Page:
Formula One’s new American owners Liberty Media have big plans for broadening the sport’s appeal, but Ferrari isn’t quite sure about where this is going, reports ESPN. Now Ferrari chairman and CEO Sergio Marchionne is threatening to quit if they change things too much and Ferrari doesn’t like it.
Liberty Media’s been working hard to change all the stuff F1 let go under its previous owners, such as a reasonable approach to online media and ways to rein in the costs of competing so smaller teams actually have a chance to survive, and new manufacturers want to come into the sport.
Marchionne, who not only heads up Ferrari but serves as CEO of the entire Fiat Chrysler Group, straight-up threatened to leave if all these tweaks turned F1 into something they don’t recognize anymore in a conference call with analysts on Thursday. Marchionne said, as quoted by ESPN:
Liberty has got a couple of good intentions in all of this, one of which is to reduce the cost of execution of the team which I think is good. [But] there are a couple of things we don’t necessarily agree with. One is the fact that somehow powertrain uniqueness is not going to be one of the drivers of distinctiveness of the participants’ line-up. I would not countenance this going forward.
The fact that we now appear to be at odds in terms of the strategic development of this thing, and we see the sport in 2021 taking on a different air, is going to force some decisions on the part of Ferrari.
I understand that Liberty may have taken this into account in coming up with their views, but I think it needs to be absolutely clear that unless we find a set of circumstances the results of which are beneficial to the maintenance of the brand, and the marketplace, and to the strengthening of the unique position for Ferrari, Ferrari will not play.
It’s easy to see why Ferrari would call foul at any attempts to un-bork F1. Ferrari is a major beneficiary of F1's current system, getting a bigger share of F1's revenue because, well, they’re Ferrari.
Ferrari receives $180 million of Formula One Management’s $940 million in revenue distributed to teams this year despite finishing third in the constructors’ championship last year, Autosport reports—dramatically more than any other team. If that $940 million were distributed evenly among the teams, Ferrari would lose $86 million.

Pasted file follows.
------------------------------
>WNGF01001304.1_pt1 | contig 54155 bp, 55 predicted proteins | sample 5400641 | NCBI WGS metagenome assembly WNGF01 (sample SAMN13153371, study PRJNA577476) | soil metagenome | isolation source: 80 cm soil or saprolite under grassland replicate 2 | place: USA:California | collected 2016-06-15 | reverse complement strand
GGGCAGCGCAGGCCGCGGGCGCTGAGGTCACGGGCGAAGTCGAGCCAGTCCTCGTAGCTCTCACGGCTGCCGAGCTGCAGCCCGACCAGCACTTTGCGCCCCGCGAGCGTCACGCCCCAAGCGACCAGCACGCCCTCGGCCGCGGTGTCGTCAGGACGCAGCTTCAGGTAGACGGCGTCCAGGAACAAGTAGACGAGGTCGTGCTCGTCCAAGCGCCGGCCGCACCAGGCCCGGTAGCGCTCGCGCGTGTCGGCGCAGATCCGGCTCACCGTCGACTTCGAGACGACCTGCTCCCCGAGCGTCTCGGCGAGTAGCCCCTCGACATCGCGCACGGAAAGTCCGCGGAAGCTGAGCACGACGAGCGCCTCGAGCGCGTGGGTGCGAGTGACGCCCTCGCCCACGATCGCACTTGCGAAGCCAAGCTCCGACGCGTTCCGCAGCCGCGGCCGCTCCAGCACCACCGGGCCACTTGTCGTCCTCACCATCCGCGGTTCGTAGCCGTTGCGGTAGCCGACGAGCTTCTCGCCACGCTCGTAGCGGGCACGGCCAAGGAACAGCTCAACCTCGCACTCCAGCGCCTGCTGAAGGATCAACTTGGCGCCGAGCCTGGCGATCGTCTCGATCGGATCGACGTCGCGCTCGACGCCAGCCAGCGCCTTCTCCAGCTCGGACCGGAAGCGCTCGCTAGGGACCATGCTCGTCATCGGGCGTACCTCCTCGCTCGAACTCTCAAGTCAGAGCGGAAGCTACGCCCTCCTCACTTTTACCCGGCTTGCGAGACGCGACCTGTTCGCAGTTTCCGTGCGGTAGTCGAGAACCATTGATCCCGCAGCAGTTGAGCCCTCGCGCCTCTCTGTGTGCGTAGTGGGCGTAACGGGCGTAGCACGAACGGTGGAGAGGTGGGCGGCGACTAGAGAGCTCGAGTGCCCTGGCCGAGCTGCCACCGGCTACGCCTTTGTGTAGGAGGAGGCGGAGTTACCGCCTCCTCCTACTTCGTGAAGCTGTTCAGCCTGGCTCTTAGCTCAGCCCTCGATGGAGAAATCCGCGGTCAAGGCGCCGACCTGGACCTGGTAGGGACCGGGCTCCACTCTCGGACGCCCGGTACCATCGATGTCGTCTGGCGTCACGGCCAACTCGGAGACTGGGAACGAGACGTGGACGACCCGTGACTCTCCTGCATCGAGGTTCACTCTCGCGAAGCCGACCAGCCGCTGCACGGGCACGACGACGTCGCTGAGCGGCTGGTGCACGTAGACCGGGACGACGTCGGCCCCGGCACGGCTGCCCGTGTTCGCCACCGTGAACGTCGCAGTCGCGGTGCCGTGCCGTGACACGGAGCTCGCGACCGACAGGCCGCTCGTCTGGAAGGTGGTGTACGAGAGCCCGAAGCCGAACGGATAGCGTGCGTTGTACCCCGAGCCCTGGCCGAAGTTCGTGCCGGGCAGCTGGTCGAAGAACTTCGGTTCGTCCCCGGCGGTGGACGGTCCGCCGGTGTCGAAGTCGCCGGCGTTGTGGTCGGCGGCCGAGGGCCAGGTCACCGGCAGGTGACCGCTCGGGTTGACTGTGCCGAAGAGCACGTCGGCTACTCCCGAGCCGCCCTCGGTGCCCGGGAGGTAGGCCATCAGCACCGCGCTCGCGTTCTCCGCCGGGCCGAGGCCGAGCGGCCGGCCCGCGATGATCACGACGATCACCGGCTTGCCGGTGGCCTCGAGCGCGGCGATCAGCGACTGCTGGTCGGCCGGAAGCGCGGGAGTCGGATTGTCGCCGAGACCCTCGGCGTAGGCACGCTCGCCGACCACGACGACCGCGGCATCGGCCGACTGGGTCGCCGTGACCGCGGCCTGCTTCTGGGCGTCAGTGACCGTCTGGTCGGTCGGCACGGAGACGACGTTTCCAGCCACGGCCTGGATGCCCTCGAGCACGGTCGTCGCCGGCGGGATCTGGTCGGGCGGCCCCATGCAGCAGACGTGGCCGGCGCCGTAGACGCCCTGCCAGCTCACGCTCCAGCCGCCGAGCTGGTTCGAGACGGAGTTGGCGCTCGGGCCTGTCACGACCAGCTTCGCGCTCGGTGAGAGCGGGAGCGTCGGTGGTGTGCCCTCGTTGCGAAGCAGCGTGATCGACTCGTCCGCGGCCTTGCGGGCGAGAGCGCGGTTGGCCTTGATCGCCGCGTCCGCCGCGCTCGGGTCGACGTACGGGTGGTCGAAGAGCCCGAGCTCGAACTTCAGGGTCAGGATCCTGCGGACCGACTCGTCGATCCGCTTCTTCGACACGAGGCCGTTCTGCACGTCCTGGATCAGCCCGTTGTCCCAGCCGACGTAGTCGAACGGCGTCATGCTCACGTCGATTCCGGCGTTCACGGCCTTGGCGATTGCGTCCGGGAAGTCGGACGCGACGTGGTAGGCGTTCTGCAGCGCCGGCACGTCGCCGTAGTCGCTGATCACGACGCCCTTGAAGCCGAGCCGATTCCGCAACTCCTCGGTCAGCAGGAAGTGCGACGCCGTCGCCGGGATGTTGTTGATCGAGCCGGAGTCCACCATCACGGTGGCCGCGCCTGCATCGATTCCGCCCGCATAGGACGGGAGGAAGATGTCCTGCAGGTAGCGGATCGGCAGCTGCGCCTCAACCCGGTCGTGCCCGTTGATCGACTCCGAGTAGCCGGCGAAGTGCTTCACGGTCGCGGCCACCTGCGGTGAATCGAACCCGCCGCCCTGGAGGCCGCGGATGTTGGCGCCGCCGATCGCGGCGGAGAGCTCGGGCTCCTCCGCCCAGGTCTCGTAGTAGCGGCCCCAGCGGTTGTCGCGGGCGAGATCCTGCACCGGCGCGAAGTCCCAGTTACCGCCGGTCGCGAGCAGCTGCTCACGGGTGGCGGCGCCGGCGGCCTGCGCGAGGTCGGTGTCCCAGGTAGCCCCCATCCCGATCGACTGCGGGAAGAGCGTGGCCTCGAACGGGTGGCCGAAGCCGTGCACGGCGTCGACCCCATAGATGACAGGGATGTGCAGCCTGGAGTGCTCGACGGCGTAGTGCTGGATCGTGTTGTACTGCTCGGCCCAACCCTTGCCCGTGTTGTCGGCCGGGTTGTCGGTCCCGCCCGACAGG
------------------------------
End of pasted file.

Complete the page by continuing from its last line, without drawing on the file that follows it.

Of course, that’s the problem. Ferrari is a well-established juggernaut who should be able to pay for themselves. Smaller struggling team Sauber, meanwhile, only got $49 million, which dries up fast for these hyper-expensive F1 efforts.
Liberty Media is working to change things fast, though. Earlier this week, F1 unveiled a proposal to tweak the engine regulations in 2021. The heads of current engine manufacturers Mercedes and Renault have already voiced their doubts about those plans, ESPN notes.
Mercedes’ Toto Wolff and Renault’s Cyril Abiteboul both hinted that Liberty is proposing a whole new engine that would take significant effort to develop—not mere tweaks as F1's powers-that-be describe—and doubted the plan’s effectiveness when it comes broadening F1's appeal and dropping costs. Honda hasn’t chimed in yet with any thoughts.
But Ferrari’s Marchionne chimed in with the ultimatum: if we don’t like it, we’ll leave. He continued with a dig at F1's new American owners, as quoted by Motorsport.com:
What I do know is that it [F1] has been part of our DNA since the day we were born. It’s not as though we can define ourselves differently.
But if we change the sandbox to the point where it becomes an unrecognizable sandbox, I don’t want to play any more. I don’t want to play NASCAR globally, I just don’t.
It’s hard to imagine F1 without Ferrari. They’ve been around the sport for so long—since its inception in 1950—that people joke about F1's governing body the FIA standing for “Ferrari International Assistance” from all the times they’ve (intentionally or not) helped the Prancing Horse out. Ferrari is by far the sport’s most successful team, with 227 wins, 15 drivers’ championships and 16 constructors’ championships.
Yet Ferrari’s commitment to F1 only runs through 2020 under the currrent Concorde Agreement they have with teams.
Marchionne has no qualms about being that guy who yanks the team from the sport, telling those on the call that it would actually benefit the marque’s profits and losses to quit F1. He said he’d feel “like a million bucks” to pull it, as “the board would be celebrating ‘til the cows come home.” Marchionne also said that he’d work on a “more rational” strategy to replace Ferrari’s F1 involvement.
Don’t panic just yet, Ferrari F1 fans. Marchionne also said that he doesn’t want to “prejudge” where Liberty is going with their new plans. He also assured those on the call that Ferrari would be attending next week’s F1 Strategy Group meeting next Tuesday where F1 is set to discuss this plan with representatives of its most prominent teams, as quoted by ESPN:
I’m attending this meeting on strategy because it’s important and it matters a lot to this business. The financial implications of the wrong choice for the moment going forward are pretty significant to Ferrari.
Yet Ferrari’s reaction is a classic example of why the current incarnation of the Strategy Group being consulted for decisions hasn’t worked out well for Formula One. Teams typically argue for their best interests over that of the sport. F1's smaller teams—those who would be for cheaper engines and F1 distributing its income more fairly for the health of the sport—have zero representation there. That’s probably what Liberty Media needs to fix next.